The Setonian

Tennis looks to exceed expectations on and off court

As the Seton Hall women’s tennis kicks off their spring season, the Pirates are eager to find their rhythm and shake off the cobwebs of winter break.

So far, Seton Hall has gotten off to a 1-2 start with losses to Fordham and Army West Point, along with a dominant win over Marist.

Photo via SHU Athletics

After a successful fall season, second-year coach Riza Zalameda utilized the team’s 13-week break as a way to refocus her players ahead of a grueling four-month stretch of games before Big East play in April.

“It’s always tough with a schedule like this because tennis is a year-round sport,” Zalameda said. “That’s why you really try to emphasize winter break conditioning, winter break training. It’s really about rest and recovery, but you also can’t lose everything you built in the fall.”

Zalameda said the team took its winter break fitness regimen seriously, regularly working out and practicing to keep muscles fresh. The team respected the need to stay game-ready while simultaneously using the break to relax before resuming the difficult balance between athletics and academics.

After a successful first season under Zalameda, the Pirates kept turning in standout performances in the fall.

Notably, Katie Kim and Melody Taal went 5-0 in singles, while Anna Fajnorova compiled a 4-0 singles record and Thandy Kangwa held the team-best 3-1 doubles record. Sophomore Michal Matson, who currently leads the team in doubles victories with a 4-2 record to date, said she thinks her teammates’ energy on the court and dedication to improving upon the weaker areas of their game contributed heavily to their success in the fall.

“The fall results are just a great stepping stone to see where we are, and all the girls had great performances,” Matson said.

Matson added that her teammates’ cumulative 22-12 singles record and 16-10 doubles mark indicate the team is no longer an underdog in the Big East.

Despite finishing last season with an 8-10 record and going 1-4 in Big East play, the Pirates battled in the conference tournament before falling to DePaul in the semifinals. With nearly the entire roster returning, it seems the potential exists for another postseason push this spring.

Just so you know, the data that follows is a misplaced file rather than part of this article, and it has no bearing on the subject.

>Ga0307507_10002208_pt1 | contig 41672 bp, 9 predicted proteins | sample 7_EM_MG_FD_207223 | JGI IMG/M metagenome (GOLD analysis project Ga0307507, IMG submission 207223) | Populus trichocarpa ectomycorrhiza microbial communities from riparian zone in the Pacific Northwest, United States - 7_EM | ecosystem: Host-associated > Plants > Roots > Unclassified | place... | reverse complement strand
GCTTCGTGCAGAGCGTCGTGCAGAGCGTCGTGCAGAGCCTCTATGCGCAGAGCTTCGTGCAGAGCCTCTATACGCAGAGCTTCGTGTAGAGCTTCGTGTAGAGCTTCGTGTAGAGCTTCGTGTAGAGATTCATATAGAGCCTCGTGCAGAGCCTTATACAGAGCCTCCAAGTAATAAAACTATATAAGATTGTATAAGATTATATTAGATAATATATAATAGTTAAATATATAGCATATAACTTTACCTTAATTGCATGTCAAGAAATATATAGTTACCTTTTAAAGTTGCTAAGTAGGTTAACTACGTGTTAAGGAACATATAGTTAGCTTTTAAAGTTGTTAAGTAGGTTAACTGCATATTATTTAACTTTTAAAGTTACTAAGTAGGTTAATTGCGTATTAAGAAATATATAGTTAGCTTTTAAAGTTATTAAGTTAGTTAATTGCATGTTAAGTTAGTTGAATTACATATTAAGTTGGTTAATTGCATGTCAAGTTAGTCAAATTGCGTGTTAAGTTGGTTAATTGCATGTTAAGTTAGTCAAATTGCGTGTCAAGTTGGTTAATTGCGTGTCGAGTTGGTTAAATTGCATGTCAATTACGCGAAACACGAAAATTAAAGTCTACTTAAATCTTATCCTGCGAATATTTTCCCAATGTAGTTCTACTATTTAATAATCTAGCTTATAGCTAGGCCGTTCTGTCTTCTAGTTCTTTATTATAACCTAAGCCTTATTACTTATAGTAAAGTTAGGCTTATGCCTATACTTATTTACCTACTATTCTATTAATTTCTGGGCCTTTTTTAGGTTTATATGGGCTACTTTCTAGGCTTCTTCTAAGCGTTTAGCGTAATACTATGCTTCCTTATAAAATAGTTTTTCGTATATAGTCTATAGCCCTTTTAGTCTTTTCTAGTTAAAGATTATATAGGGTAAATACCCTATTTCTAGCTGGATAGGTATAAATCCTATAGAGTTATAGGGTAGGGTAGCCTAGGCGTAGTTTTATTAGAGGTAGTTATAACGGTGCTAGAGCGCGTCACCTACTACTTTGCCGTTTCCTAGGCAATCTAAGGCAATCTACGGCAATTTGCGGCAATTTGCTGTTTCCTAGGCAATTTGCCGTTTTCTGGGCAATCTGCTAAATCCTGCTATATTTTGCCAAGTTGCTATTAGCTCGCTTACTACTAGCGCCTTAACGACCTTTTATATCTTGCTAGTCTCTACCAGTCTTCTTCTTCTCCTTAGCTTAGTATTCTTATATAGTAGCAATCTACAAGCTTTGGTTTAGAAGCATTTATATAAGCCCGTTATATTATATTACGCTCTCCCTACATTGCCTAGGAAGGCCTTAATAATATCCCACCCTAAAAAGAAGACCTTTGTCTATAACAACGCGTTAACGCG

Zalameda expressed a desire to grow the program’s reputation off the court and engage the community, emphasizing her desire to use the team as a means of alumni retention.

“I’m thinking that it’s important that our alumni come back,” Zalameda said. “It’s different just to create friendships and connections, but we need to…make an impression and establish good, strong bonds so that our alumni keep coming back to support us.”

Zalameda said the Pirates will host an alumni and friends weekend where Seton Hall graduates can watch the team face Fairleigh Dickinson on Feb. 17 and join them for the men’s basketball game on Feb. 18. According to Zalameda, the program will also invite inner-city children to play before its match against Hofstra on March 30 and Seton Hall faculty to play tennis during a practice the second week of April.

With tough competition for the Pirates in the weeks ahead, Zalameda and Matson agree the team must take challenges one game at a time. Still, the Pirates have one eye on the start of Big East play, which begins against reigning conference champion DePaul on March 31.

“Really, now it’s just playing matches, getting our groove on, seeing the areas we need to improve on [before] spring break going into training,” Matson said. “We don’t want to be one of those teams that lies down. We want to walk onto the court and people know that [against] Seton Hall, if you want to win, you’re gonna be out here for five hours at least.”

Bob Towey can be reached at robert.towey@student.shu.edu or on Twitter @BobTowey5.